• Hear (& discriminate) at beginning or end

      • See at beginning or end

    • Short vowels

      • Hear the vowel sound

      • Pair sound with letter and letter name

      • Hear (& discriminate) in the middle or beginning

      • See at beginning or end (place in word pockets)


Long vowels

Silent e

(Appendix B)

I’ll model > Then you try

  • Begin with a CVC word (that you know will follow the pattern) cap > cape

  • What happens when an “e” is put at the end of certain CVC words??

  • It makes the vowellong (say its name)…

    • hid > hide

    • tub > tube

    • can > cane

    • mop > mope

      BRAINSTORM as many words as you can that follow this rule.

VIDEO


Correspondence between two letter vowel combinations and their phonemes

  • Find: m, t, s, d, ee, ea, e

  • Connect a two-letter grapheme found within a word with the phoneme the letters represent

  • Connect the printed letters with the phoneme.

  • Discriminate among words that may “compete” with ea and eewords

  • Contextualize the words; create a need for wanting to learn how to read (connect back with print has a function > to make meaning)


CONTEXTUALIZE the words you select for phonics instruction within quality literature


see vs. sea


Long vowels

Two-letter phonemes

(Appendix C)

I’ll model > Then you try

  • Connect ee to long /e/: Make the word seed > remove others > “this says ee” > toggle between word and ee

  • Connect ea to long /e/: Make the word meat > remove others > “this says ee” > toggle between word and ea

  • Connect ea to ee: put words under each other

  • Compare ea/ee to short e(met): line up words and look, pronounce, and discuss differences

  • Discriminate among words that are not ee/ea (short a and short e CVC words)

  • YOU TRY: ay/ai= day and rain vs. dan and ran

  • (Use your handout for examples)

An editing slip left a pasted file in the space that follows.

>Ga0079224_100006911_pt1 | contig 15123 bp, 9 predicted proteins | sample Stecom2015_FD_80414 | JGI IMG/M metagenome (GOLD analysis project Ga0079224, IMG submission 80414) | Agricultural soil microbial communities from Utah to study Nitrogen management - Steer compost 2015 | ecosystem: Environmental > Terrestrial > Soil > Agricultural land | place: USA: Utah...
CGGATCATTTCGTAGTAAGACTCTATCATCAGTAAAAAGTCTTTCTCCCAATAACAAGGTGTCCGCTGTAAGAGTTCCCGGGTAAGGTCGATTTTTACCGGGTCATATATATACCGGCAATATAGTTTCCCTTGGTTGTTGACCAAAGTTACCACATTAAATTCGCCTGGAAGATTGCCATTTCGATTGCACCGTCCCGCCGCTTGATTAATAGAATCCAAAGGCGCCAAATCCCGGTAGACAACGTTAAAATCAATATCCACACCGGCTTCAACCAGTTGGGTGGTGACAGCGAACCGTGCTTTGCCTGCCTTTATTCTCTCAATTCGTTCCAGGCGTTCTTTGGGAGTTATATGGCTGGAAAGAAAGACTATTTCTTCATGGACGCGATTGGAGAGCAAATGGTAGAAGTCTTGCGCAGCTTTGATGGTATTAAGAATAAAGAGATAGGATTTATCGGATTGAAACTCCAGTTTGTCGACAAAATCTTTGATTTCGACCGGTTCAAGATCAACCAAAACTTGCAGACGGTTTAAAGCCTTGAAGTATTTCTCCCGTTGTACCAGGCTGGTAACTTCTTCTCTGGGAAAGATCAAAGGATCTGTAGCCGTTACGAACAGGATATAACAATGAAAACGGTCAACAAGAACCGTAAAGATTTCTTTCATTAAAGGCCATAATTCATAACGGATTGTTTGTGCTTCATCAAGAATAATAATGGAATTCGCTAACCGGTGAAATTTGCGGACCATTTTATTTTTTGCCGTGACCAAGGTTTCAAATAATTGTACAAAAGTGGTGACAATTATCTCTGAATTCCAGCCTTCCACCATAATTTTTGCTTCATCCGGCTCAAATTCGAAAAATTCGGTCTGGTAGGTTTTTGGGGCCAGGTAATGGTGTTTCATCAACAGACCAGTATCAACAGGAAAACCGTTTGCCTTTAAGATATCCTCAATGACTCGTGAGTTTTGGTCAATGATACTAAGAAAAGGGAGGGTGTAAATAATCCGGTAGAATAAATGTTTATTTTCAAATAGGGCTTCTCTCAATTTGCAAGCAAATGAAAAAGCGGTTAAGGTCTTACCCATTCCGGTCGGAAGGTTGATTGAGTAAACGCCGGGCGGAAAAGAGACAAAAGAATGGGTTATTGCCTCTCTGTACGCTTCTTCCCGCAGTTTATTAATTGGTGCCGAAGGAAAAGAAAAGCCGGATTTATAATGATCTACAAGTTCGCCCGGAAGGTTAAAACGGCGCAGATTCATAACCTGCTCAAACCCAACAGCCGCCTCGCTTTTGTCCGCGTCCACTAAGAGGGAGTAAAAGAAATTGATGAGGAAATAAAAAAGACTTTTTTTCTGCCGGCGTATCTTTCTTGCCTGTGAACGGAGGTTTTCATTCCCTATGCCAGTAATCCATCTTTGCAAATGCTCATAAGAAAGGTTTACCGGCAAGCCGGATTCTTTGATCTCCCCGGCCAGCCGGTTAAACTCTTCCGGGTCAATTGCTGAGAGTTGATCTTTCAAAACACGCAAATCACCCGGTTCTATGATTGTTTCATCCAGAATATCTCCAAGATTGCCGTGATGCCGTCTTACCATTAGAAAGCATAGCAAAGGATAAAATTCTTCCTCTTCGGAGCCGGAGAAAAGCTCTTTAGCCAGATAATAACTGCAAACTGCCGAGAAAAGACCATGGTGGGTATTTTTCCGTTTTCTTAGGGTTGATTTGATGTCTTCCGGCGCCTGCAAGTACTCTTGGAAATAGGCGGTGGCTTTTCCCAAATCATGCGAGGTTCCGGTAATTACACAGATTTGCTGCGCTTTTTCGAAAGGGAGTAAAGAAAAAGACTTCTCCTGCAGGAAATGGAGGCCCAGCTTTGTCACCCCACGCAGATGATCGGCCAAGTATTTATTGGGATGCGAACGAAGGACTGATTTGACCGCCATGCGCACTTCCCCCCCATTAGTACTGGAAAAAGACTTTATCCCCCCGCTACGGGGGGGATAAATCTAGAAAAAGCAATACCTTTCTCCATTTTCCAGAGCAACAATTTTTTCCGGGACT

Successive Blending

  • Rather than s ….a…..t

  • s…a > sa > s…a > sa > sa…t > sat

  • Model individual sounds and blending procedure and use finger cues

  • Child imitates the model with verbal & finger cues

  • Teacher repeats, but no sounds – only finger cues

  • Child performs pointing, sounding, and blending steps

  • Try this out with some of today’s ee/ea words


Phonics Instruction III: Other Vowel Patternswith Open and Closed SyllablesTalkers, Whiners, and Much More!


ran

get

hot

he

my

ti-

for

-ger

play

her

read

mouth

tried

claws

books

came

made

terrible

nice

little

table

What’s the rule??


????

????

????

ran

get

hot

he

my

ti-

nice

came

made

????

????

her

for

????

play

mouth

terrible

-ger

read

little

claws

tried

books

table


How do you pronounce these?? (and why??)

li

fal

pow

sude

maip

tible

mer


Sequencing Phonics Instruction (Noting parts in your textbook)

  • Beck (Appendices have word lists)

  • Tompkins (5th ed.) p. 159-163

  • Pacing and sequence of consonants (WTW p. 165; ELL considerations, p. 174)

  • Consonants > short vowels > word families - See WTW, Ch. 5, p. 185-197

  • Pacing and sequence for within word patterns (Ch. 6, p. 216)


  • Login